You are viewing a javascript disabled version of the site. Please enable Javascript for this site to function properly.
Go to headerGo to navigationGo to searchGo to contentsGo to footer
In content section. Select this link to jump to navigation

Theory and practice in visual interfaces for semi-structured document discovery and selection


With the increase in electronic publications, and indeed the availability of existing publications in digital form, as well as the encouragement of open access publication, comes a challenge. That challenge is to create assistive software to aid in the discovery and selection of relevant documents to one’s information need. Visual interfaces have begun to address the need of information seekers in finding publications and wading through the large result sets that are returned from search engines. There is currently, little evidence to suggest that these interfaces are based on systematic research on requirements. In this article, we examine areas which contribute to the theory and practice of visual interfaces directly relating to the discovery and selection of publications. We bring together work from different fields in a targeted approach to assist the future creation of these interfaces.

1.Introduction and motivation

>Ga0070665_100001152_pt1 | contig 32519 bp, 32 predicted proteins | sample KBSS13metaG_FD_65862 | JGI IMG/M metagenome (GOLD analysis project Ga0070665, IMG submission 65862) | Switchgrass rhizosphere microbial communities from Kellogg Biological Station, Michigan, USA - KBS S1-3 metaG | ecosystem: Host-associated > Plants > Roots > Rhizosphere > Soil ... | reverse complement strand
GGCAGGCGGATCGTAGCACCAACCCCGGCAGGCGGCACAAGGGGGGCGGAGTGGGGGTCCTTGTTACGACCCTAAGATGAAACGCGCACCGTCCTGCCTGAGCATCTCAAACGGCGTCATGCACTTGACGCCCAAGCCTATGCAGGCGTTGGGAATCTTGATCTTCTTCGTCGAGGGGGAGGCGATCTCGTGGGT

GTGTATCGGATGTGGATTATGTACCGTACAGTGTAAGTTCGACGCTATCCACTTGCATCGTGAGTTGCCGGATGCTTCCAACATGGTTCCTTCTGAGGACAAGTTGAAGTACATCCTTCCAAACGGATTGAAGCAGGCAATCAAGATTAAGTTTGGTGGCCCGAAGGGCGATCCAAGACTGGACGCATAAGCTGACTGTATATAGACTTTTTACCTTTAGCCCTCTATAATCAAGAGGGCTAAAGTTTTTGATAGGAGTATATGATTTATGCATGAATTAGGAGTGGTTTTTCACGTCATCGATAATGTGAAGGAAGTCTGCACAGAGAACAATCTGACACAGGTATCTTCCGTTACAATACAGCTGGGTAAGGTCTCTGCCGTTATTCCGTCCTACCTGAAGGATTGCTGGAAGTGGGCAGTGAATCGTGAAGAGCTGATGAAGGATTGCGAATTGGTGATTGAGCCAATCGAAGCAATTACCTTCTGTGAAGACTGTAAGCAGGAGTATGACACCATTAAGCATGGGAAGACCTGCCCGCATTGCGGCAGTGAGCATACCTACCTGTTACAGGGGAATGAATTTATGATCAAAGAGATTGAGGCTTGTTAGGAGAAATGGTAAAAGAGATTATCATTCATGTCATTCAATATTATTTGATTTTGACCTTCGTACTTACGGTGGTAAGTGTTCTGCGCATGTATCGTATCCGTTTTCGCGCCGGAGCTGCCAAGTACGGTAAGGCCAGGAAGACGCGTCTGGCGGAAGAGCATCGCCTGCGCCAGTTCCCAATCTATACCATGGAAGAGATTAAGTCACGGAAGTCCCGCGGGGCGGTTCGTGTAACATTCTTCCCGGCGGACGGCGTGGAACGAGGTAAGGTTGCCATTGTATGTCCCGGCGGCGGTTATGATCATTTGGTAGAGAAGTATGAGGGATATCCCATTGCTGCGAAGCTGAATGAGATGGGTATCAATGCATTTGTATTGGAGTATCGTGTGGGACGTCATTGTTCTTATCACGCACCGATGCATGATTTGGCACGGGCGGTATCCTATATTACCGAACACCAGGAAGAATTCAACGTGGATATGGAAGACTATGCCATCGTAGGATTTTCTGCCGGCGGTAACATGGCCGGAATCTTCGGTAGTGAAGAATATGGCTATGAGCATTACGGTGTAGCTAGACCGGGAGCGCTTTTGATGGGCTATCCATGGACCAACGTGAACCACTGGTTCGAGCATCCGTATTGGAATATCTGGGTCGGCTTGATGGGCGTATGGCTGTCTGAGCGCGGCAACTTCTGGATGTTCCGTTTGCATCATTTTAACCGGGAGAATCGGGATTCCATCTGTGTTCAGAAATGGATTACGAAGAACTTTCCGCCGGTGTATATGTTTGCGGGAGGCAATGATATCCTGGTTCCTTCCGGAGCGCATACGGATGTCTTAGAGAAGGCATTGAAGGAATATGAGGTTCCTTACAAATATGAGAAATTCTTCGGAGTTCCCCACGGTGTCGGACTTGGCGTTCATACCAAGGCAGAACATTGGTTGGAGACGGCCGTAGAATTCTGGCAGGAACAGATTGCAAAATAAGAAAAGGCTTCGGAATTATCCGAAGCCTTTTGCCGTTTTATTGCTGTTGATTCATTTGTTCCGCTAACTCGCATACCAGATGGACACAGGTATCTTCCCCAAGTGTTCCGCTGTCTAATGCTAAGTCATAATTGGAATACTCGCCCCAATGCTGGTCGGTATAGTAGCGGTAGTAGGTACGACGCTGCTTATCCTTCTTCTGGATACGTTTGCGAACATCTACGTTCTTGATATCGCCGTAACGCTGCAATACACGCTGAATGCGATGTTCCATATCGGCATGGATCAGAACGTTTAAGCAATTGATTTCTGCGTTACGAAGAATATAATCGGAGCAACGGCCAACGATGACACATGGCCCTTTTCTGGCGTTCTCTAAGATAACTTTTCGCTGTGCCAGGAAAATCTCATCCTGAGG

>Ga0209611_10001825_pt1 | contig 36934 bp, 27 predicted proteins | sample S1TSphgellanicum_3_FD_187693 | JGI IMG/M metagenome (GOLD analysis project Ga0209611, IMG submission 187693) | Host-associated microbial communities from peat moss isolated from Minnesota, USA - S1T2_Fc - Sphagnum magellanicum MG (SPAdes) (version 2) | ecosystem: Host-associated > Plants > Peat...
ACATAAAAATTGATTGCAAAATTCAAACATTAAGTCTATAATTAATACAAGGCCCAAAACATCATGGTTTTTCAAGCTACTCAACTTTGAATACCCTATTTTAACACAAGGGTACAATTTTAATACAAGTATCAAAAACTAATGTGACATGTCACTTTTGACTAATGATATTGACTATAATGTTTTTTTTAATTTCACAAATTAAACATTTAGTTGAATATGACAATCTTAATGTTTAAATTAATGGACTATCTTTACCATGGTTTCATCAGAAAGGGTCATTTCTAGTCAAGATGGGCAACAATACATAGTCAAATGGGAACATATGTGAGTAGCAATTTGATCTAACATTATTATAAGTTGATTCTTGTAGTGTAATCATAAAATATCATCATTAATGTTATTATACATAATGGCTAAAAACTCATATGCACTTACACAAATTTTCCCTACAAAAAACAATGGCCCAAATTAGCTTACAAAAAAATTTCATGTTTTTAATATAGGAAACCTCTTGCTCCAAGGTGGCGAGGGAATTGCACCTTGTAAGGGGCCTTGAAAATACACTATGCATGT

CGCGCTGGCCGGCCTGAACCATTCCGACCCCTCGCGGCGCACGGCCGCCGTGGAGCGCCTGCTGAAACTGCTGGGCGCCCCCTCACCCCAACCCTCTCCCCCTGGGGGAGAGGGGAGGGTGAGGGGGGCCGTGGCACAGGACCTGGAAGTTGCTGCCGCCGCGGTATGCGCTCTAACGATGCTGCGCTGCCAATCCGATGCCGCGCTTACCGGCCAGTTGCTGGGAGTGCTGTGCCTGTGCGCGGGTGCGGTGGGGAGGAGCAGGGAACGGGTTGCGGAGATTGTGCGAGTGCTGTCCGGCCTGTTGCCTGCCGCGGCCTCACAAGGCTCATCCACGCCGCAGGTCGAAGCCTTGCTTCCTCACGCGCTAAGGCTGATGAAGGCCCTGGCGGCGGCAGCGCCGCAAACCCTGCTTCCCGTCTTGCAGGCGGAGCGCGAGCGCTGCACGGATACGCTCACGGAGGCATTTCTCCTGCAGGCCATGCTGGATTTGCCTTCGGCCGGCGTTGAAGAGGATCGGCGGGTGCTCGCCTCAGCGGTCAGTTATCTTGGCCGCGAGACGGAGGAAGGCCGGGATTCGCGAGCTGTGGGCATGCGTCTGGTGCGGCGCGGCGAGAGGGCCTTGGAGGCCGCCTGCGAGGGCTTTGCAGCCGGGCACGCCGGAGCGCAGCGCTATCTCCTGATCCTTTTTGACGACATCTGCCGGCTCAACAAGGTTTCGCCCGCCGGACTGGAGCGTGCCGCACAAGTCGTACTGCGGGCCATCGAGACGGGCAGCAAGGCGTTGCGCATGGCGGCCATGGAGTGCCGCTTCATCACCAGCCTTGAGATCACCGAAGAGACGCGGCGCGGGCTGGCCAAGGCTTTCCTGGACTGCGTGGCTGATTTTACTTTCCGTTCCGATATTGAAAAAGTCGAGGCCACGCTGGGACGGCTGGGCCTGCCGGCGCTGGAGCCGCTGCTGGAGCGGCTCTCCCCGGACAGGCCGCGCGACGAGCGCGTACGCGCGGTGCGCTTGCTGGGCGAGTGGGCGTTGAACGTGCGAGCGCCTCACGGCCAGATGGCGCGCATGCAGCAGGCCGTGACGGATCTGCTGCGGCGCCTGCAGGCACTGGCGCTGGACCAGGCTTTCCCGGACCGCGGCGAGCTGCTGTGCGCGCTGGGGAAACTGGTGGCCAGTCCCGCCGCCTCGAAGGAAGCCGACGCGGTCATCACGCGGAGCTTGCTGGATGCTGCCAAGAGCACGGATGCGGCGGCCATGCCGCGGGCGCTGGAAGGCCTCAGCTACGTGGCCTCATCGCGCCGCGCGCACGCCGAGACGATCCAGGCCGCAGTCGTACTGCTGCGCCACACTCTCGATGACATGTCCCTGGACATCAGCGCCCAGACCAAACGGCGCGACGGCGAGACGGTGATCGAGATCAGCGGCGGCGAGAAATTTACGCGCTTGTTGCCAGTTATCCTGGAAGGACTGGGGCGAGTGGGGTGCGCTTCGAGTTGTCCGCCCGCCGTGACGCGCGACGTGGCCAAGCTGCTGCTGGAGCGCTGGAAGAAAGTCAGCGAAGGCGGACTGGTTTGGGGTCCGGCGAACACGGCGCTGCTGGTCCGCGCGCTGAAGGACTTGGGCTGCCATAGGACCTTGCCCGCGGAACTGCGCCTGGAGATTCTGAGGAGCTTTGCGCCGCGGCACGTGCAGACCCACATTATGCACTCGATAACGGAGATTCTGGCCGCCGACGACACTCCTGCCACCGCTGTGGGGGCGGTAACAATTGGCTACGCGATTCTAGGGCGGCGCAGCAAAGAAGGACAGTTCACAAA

Publishing in academic journals and conferences has become faster, and easier with the ability to edit and submit documents electronically. With the increase of publications also come negative effects such as that of information overload and elevated discovery time of relevant resources. An information seeker often wades through several documents in order to find relevant publications utilizing generic search sources which network to several online repositories. Several tools have been created by researchers in order to assist the seekers in their visual academic document triage activities but very few have been successfully implemented in actual discovery of electronic publications. With electronic publishing increasing dramatically, we recognize the paramount importance for these tools to be improved and integrated within environments to assist the seekers. In this work, we present theoretical and practical work which encourages structured approaches to creating triage tools and improve the discovery process of electronic academic document publications.